Writings on Nixon’s 1968 Campaign

"When the reporter was younger, he might have said, “Nixon did not rise again; they raised him; if a New Nixon did not exist, they would have had to invent him.” But the reporter was older now—presumably he knew more about the limits of the ruling class for inventing what they needed; he had learned how little talent or patience they had. Yes, at a certain point they might have decided, some of them at any rate, to dress Richard Nixon for the part again, but no one but Nixon had been able to get himself up from the political deathbed to which his failure in California [in 1962] had consigned him."
—Norman Mailer, from Miami and the Siege of Chicago: An Informal History of the Republican and Democratic Conventions of 1968

"America still saw him as the 1960 Nixon. If he were to come at the people again, as candidate, it would have to be as something new; not this scarred, discarded figure from the past… Television was the only answer… But not just any kind of television. An uncommitted camera could do irreparable harm. His television would have to be controlled. He would need experts… men who knew television as a weapon: from broadest concept to most technical detail. This would be Richard Nixon, the leader, returning from exile. Perhaps not beloved, but respected. Firm but not harsh; just but compassionate. With flashes of warmth spaced evenly throughout."
—Joe McGinniss, from The Selling of the President 1968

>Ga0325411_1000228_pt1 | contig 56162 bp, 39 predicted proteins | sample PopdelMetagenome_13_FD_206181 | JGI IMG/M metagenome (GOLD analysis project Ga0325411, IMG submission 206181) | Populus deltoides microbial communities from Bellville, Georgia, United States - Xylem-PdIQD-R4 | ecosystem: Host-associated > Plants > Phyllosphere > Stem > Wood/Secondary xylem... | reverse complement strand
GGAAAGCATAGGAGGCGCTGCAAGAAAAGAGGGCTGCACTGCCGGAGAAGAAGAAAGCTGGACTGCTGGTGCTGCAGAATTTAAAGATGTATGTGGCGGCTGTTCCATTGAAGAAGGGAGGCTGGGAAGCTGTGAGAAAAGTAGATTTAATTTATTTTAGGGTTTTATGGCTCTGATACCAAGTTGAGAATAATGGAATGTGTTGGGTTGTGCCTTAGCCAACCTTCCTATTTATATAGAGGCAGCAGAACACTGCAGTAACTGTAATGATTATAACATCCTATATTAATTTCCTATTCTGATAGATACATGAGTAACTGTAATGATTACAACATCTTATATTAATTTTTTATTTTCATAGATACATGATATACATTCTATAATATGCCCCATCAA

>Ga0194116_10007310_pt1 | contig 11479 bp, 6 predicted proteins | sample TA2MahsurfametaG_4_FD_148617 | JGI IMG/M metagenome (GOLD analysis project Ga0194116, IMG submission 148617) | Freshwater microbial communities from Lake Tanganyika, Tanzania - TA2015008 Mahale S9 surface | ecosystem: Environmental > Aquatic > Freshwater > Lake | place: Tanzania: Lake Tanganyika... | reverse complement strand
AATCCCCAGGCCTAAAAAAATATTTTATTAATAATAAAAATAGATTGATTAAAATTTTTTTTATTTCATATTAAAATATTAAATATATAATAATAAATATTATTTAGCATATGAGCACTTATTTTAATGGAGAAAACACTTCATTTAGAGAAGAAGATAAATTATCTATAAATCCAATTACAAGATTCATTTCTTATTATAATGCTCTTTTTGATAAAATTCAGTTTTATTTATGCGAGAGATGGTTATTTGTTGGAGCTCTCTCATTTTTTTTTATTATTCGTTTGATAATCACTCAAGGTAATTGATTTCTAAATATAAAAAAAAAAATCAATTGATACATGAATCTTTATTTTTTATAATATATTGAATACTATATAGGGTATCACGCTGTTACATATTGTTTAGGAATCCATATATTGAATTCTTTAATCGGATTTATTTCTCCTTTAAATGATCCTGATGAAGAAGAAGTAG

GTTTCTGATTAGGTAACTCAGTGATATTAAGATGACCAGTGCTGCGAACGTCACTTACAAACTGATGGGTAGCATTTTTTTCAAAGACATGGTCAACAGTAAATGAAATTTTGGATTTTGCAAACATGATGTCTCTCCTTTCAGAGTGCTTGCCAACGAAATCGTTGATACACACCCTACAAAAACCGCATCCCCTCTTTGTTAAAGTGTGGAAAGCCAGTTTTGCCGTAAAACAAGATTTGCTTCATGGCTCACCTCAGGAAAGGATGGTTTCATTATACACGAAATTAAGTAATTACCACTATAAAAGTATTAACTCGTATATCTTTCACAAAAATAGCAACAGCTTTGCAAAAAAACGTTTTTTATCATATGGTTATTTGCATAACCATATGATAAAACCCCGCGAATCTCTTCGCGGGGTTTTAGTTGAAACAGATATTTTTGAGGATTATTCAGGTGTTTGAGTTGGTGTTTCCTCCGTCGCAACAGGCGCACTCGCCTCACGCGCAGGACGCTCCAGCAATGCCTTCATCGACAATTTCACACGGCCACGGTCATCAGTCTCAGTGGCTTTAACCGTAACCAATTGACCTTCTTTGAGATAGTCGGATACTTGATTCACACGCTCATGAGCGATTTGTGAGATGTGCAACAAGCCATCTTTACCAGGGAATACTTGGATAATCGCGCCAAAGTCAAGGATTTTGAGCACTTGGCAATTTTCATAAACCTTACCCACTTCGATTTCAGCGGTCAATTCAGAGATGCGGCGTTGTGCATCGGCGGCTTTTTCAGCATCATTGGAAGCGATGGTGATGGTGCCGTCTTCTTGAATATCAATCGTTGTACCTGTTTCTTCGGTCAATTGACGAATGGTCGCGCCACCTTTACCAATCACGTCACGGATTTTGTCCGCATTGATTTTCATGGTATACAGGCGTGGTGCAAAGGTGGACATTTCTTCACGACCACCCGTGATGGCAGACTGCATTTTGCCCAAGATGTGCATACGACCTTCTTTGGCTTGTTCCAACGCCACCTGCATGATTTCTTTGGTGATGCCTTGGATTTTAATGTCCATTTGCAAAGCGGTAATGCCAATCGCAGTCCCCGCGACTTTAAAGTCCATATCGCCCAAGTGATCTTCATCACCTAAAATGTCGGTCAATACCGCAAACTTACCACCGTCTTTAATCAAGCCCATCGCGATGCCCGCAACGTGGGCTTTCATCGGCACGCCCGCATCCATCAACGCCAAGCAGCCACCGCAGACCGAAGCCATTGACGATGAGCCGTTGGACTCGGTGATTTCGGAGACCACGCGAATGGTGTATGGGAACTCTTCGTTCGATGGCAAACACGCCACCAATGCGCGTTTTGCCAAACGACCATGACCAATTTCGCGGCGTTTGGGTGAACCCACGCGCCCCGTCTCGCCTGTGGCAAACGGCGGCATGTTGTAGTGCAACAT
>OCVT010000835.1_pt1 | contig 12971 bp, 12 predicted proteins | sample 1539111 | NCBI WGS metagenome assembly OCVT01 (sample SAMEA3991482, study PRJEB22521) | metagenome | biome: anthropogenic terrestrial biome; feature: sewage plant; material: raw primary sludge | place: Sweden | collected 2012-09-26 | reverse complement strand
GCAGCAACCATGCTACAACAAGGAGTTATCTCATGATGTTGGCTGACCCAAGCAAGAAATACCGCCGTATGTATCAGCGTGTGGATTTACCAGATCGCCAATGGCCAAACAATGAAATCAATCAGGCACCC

"This was something Richard Nixon, with his gift for looking below social surfaces to see and exploit the subterranean truths that roiled underneath, understood: the future belonged to the politician who could tap the ambivalence—the nameless dread, the urge to make it all go away."
—Rick Perlstein, from Nixonland: The Rise of a President and the Fracturing of America

"Perhaps the best place to find out about the real coalition being forged by Nixon in 1968 was at the “control tower” of the effort—John Mitchell’s brain trust at 445 Park Avenue, just across the street from the formal headquarters at 450 Park. There, in a cubbyhole next to Mitchell’s office, a brilliant young lawyer named Kevin Phillips served as the house expert on ethnic voting patterns… he was in charge of his own specialty, which as he bluntly puts it is “the whole secret of politics — knowing who hates who."
—Garry Wills, from Nixon Agonistes: The Crisis of the Self-Made Man